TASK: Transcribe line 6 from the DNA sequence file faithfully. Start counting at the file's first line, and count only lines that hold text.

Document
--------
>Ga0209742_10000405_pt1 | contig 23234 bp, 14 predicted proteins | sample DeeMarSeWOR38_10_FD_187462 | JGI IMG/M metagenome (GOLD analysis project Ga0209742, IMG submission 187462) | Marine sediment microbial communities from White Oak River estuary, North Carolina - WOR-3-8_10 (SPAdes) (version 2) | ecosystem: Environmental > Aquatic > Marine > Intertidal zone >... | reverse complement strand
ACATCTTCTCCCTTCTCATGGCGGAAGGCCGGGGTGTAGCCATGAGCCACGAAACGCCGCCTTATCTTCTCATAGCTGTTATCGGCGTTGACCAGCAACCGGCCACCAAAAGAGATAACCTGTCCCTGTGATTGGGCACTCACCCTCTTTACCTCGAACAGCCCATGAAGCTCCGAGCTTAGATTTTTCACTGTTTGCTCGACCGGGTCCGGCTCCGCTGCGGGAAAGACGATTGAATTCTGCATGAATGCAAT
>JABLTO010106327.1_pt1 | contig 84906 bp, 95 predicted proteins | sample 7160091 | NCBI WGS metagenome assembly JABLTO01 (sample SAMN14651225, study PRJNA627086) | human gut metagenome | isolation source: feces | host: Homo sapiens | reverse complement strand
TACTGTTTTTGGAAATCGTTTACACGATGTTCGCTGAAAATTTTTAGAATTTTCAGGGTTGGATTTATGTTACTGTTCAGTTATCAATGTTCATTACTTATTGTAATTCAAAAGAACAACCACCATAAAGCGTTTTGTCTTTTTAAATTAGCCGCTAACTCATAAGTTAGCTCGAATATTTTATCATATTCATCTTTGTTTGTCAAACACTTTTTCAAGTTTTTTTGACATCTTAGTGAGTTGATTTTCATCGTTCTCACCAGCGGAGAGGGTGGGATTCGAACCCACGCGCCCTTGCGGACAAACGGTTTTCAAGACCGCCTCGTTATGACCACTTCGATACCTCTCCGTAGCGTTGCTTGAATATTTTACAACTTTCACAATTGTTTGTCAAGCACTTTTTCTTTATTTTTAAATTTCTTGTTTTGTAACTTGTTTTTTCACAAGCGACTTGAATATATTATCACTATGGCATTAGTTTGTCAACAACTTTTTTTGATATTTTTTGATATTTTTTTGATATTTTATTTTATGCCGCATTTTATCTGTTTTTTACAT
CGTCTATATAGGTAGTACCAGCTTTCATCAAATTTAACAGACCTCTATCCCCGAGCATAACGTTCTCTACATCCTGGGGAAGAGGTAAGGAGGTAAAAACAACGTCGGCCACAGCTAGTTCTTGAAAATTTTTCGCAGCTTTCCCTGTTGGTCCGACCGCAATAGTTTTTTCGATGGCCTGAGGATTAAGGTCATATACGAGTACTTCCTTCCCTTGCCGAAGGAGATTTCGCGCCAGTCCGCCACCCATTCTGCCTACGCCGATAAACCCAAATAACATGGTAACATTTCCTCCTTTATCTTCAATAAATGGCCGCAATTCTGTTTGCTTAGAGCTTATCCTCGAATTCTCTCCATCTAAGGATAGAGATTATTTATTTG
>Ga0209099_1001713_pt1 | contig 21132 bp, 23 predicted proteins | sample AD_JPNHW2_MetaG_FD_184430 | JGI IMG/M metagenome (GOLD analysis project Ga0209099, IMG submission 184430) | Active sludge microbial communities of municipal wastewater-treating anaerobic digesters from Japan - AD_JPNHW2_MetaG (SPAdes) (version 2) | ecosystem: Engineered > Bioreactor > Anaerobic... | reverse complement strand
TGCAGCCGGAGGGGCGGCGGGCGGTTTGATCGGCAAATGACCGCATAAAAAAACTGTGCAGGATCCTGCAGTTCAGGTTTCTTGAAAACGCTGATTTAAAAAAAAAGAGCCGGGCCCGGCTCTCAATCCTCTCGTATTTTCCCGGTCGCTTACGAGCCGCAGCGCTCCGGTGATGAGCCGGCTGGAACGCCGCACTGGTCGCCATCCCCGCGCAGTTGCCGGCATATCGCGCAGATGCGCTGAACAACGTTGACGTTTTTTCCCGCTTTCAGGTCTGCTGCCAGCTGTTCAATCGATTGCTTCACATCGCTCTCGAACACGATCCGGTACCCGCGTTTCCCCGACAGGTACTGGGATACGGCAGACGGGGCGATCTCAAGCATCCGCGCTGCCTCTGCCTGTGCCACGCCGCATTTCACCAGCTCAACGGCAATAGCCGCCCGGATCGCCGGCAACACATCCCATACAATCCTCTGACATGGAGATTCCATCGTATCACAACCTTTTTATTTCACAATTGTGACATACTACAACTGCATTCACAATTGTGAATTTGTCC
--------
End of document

>Ga0209099_1001713_pt1 | contig 21132 bp, 23 predicted proteins | sample AD_JPNHW2_MetaG_FD_184430 | JGI IMG/M metagenome (GOLD analysis project Ga0209099, IMG submission 184430) | Active sludge microbial communities of municipal wastewater-treating anaerobic digesters from Japan - AD_JPNHW2_MetaG (SPAdes) (version 2) | ecosystem: Engineered > Bioreactor > Anaerobic... | reverse complement strand